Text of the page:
Security researchers are warning they have found that rogue hackers have been compiling and posting lists that contain thousands of websites that are known to be vulnerable to the Heartbleed bug (CVE-2014-0160) affecting some versions of OpenSSL.
“Hackers are posting huge lists of 10,000+ domains that have been run through the automated web-based Heartbleed vulnerability checking tools,” wrote Daniel Ingevaldson from anti-fraud vendor Easy Solutions. “This lists described if the web sites are vulnerable, patched, or if SSL was not present.”
While Ingevaldson says this should not come as surprise given the magnitude of the vulnerability, he cautions that the availability of automated “health check” tools being proliferated on the Internet means that sooner or later if you are using a vulnerable version of OpenSSL, you may find yourself included in one of these lists and the target of attackers.
“These scans might lead to automated attacks that harvest login credentials en masse,” Ingevaldson continued. “Since we still live in a world filled with single-factor authentication and an over-reliance on out-of-wallet questions, we can expect an increase in account takeover attacks by simply pulling credentials from the memory of vulnerable servers and automatically testing them against other sites.”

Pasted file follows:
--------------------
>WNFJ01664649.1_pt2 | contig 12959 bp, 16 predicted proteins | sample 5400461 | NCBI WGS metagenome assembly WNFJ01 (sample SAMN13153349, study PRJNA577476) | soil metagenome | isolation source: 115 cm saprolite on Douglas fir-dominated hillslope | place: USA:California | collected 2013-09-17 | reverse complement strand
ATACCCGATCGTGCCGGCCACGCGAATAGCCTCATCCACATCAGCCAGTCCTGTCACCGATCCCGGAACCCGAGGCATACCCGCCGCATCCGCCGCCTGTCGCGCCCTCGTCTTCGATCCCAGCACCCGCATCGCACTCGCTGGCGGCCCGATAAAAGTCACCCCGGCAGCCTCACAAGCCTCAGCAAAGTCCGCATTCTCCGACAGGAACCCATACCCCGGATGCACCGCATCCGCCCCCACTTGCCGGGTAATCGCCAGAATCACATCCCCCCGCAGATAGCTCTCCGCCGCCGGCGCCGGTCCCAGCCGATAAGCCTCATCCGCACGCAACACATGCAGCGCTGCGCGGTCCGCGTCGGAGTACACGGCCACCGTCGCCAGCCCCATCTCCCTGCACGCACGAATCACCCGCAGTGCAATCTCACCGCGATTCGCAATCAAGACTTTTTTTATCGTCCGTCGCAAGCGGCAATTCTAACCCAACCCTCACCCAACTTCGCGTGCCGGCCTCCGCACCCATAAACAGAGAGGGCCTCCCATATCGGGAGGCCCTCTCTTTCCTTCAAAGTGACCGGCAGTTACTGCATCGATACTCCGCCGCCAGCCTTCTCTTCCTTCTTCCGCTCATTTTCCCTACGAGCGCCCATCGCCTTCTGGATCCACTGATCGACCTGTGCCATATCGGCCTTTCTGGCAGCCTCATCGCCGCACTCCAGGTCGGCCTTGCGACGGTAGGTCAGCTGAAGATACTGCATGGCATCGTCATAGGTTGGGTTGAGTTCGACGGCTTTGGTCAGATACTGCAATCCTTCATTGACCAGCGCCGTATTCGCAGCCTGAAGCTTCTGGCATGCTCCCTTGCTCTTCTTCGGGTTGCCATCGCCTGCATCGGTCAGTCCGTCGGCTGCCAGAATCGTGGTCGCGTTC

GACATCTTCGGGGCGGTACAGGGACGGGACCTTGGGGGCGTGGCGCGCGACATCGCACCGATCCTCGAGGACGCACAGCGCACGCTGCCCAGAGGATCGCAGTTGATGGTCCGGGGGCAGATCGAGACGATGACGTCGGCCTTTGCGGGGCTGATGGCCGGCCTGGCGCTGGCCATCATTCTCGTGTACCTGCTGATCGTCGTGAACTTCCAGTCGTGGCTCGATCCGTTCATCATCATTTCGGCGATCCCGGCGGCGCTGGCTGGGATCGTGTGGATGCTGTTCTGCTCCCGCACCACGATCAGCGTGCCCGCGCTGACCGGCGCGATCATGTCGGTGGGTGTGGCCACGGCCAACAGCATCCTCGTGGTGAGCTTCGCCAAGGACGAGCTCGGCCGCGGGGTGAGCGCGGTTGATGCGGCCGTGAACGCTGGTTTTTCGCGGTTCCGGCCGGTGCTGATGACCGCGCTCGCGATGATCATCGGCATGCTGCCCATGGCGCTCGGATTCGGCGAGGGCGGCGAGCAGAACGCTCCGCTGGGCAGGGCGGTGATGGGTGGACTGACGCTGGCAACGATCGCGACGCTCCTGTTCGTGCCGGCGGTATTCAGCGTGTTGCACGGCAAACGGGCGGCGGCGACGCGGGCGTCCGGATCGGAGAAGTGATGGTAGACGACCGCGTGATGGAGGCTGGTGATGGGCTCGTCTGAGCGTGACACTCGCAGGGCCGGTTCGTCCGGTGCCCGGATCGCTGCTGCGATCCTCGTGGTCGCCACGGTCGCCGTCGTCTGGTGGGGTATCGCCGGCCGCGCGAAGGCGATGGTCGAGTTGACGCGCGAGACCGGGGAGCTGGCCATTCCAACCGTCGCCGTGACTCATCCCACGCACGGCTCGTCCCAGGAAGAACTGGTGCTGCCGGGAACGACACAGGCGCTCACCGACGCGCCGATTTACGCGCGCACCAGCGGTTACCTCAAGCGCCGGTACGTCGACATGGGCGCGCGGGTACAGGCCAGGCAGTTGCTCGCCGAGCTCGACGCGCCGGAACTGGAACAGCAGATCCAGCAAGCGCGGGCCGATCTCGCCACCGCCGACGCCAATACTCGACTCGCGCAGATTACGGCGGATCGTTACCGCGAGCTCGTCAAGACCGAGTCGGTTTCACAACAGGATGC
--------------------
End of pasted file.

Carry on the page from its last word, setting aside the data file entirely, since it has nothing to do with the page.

Researchers are still debating whether or not exploit code could be developed that would exploit the Heartbleed bug in such a manner as to force a vulnerable server to leak enough data stored in memory to be able to fully reconstruct the private encryption key, exposing sensitive data and communications.
“If not, [Heartbleed is] still really bad—servers can expose usernames, passwords, contents of encrypted communication. If so, it’s even worse because it would allow decryption of any SSL traffic even after the bug was fixed,” Ingevaldson said.
“Don’t be penny wise and pound foolish. Patch your systems and replace your certs. Vulnerabilities are provable in the moment, but exploitability generally increases over time.”
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